After losing FCFA 4200 billion, Africa adopts own approach to tackle illicit financial flows

NEWS 01 Jun 2017
After losing FCFA 4200 billion, Africa adopts own approach to tackle illicit financial flows

By DOH JAMES SONKEY IN YAOUNDE
African countries have resolved not to remain indifferent to the illicit financial flows cankerworm that is eating up the fabric of its society and to carry out a concerted action plan and establish a follow up mechanism for the implementation of the Action plan. The commitment was taken last May 26, 2017 at the Yaoundé Hilton Hotel at the end of three days of brainstorming on how to curb the continent’s huge financial loss due to illicit financial flows.

PM Yang Philemon flanked by Minister Mbah Acha Rose and EU Ambassador, Francoise Collett

PM Yang Philemon flanked by Minister Mbah Acha Rose and EU Ambassador, Francoise Collett

Placed under the distinguished patronage of the President of the Republic of Cameroon, Paul Biya and chaired by the Prime Minister, Head of Government, Philemon Yang, the first ever International Conference on Illicit Financial Flows organized by Minister Delegate at the Presidency in charge of Supreme State Audit Office, Mbah Acha Rose in her capacity as Secretary General of the African Organization of Supreme Audit Institutions (AFROSAI) took place under the theme “Tackling Illicit Financial Flows: an African approach to a global phenomenon.”
In a chat with the press at the occasion, Minister Delegate at the Presidency in charge of Supreme State Audit Office, Mbah Acha Rose explained that “Illicit financial flow is really a major problem in Cameroon and the rest of Africa. By this we, refer to funds earned, transferred or used in an illegal manner. From 2003 to 2012, Africa lost about 4200 billion to illicit financial flow and Cameroon alone within this period lost more than FCFA 7 billion, Nigeria about FCFA 157 billion, South Africa, FCFA 122 billion, Egypt, FCFA 37 billion thereby indicating that Africa as a whole is affected. That is the raison d’être of this conference organized so that participants can together understand the concept of this illicit financial flows, its negative effects on social, economic and political development of every country in order to come out with a concerted plan of action in addition to a follow up plan.”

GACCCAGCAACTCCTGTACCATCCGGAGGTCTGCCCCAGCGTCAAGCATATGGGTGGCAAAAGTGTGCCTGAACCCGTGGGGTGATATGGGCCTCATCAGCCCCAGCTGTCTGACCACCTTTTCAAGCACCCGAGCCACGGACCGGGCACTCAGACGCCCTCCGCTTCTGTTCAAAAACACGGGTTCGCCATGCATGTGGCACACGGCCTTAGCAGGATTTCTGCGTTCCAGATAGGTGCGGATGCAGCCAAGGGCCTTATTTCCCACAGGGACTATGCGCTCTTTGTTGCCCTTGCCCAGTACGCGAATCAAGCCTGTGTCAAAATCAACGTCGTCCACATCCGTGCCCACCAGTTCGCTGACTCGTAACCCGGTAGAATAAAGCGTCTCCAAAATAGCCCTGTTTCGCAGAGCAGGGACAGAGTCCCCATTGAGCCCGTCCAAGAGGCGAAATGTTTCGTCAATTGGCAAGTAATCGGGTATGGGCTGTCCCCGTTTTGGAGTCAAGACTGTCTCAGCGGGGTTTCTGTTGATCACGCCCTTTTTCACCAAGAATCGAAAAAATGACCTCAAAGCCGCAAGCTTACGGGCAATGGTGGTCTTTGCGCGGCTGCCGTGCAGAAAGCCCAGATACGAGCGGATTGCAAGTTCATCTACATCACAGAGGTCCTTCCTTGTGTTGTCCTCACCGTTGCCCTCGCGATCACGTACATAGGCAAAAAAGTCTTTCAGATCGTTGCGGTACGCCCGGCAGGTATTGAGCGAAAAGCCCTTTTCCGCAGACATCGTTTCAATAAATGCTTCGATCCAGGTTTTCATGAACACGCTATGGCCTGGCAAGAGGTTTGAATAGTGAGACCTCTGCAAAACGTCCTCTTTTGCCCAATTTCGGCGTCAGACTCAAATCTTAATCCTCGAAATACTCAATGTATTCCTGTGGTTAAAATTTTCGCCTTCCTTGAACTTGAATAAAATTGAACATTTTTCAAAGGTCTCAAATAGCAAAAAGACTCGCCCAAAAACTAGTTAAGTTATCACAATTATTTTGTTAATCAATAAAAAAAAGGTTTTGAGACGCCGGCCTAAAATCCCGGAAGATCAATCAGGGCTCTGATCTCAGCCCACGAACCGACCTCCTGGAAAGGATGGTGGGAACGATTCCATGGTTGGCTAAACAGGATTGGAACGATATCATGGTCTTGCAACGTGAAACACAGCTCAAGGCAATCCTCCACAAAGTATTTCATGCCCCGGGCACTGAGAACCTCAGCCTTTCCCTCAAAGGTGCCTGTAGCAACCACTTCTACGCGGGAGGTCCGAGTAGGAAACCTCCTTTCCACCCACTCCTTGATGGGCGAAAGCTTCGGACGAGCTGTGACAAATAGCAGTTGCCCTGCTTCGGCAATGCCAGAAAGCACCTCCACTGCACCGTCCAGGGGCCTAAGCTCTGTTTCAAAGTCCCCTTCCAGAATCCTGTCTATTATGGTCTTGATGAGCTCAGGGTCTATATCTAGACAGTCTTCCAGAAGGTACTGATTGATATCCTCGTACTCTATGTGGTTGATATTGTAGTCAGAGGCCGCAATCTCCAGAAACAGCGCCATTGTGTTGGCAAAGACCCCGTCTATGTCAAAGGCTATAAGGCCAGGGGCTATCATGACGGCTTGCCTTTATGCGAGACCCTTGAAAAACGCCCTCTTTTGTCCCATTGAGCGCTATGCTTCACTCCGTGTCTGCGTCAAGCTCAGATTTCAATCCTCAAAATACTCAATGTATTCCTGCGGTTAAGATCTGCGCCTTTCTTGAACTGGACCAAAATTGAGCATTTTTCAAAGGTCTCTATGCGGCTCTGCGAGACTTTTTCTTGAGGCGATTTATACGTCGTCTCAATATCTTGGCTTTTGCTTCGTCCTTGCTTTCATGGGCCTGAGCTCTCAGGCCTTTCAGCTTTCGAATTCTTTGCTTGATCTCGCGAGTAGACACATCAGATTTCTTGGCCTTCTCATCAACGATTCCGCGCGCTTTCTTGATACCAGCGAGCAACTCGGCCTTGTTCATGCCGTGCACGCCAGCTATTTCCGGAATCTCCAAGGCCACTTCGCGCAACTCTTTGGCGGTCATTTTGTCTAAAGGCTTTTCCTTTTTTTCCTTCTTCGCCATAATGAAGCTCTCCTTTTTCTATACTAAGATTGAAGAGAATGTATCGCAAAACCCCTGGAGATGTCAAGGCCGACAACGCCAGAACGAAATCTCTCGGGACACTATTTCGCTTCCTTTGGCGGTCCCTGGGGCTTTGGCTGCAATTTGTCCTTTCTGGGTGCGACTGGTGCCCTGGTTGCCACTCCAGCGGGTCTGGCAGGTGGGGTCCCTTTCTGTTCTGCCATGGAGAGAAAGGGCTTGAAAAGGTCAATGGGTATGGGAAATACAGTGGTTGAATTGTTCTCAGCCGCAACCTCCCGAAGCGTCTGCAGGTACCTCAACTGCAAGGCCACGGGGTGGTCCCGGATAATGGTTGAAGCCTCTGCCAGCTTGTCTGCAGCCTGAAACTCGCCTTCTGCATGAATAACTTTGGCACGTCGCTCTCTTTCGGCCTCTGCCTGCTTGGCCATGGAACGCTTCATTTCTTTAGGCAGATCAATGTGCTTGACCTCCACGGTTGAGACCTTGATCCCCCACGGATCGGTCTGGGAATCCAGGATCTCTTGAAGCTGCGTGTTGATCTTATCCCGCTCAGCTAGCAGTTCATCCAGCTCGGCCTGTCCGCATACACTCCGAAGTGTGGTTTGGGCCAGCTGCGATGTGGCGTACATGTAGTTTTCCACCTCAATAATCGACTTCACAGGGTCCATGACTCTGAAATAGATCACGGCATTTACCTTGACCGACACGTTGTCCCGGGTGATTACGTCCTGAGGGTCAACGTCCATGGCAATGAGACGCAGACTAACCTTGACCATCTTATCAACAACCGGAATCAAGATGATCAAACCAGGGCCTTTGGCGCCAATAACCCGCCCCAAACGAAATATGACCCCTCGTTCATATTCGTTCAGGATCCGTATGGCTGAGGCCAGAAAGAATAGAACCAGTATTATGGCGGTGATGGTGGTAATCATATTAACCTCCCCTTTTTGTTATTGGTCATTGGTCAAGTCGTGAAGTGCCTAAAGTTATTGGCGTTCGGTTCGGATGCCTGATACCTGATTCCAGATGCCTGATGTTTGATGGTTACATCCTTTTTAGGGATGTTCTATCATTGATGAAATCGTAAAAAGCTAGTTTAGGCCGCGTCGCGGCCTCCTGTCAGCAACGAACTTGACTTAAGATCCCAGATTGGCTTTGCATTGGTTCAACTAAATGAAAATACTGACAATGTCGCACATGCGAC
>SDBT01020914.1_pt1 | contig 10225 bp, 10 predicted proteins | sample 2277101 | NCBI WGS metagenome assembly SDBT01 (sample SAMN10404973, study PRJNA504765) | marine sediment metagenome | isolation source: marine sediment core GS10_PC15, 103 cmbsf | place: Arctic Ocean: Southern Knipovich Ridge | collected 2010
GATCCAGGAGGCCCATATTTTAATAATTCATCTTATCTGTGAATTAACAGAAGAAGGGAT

A report of the United Nations Economic Commission for Africa reveals that each year, Africa looses USD 50 billion through illicit financial flows in the form of tax evasion, money laundering and other misdemeanors.
The Yaoundé International Conference that brought together experts from the African Union, the Pan-African Parliament, the European Parliament, the Organization for Cooperation and Economic Development, the UN Economic Commission for Africa, Transparency International, the Financial Task Force on Money Laundering, the World Wide Fund for Nature and the New Partnership for Africa Development was organized with the collaboration of the African Tax Administration Forum, Collaborative Africa Budget Reform Initiative and the African Organization of Public Accounts Committees.

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